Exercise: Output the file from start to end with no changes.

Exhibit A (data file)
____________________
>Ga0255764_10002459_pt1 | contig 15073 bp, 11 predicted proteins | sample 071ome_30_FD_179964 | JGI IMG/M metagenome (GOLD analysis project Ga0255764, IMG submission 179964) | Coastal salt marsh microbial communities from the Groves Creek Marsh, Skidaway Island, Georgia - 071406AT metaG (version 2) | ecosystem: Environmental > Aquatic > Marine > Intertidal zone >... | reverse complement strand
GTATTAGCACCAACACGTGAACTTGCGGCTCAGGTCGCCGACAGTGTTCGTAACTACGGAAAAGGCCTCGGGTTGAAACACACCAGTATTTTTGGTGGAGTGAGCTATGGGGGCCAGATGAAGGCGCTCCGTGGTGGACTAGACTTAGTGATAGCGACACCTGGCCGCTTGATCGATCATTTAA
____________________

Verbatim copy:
>Ga0255764_10002459_pt1 | contig 15073 bp, 11 predicted proteins | sample 071ome_30_FD_179964 | JGI IMG/M metagenome (GOLD analysis project Ga0255764, IMG submission 179964) | Coastal salt marsh microbial communities from the Groves Creek Marsh, Skidaway Island, Georgia - 071406AT metaG (version 2) | ecosystem: Environmental > Aquatic > Marine > Intertidal zone >... | reverse complement strand
GTATTAGCACCAACACGTGAACTTGCGGCTCAGGTCGCCGACAGTGTTCGTAACTACGGAAAAGGCCTCGGGTTGAAACACACCAGTATTTTTGGTGGAGTGAGCTATGGGGGCCAGATGAAGGCGCTCCGTGGTGGACTAGACTTAGTGATAGCGACACCTGGCCGCTTGATCGATCATTTAA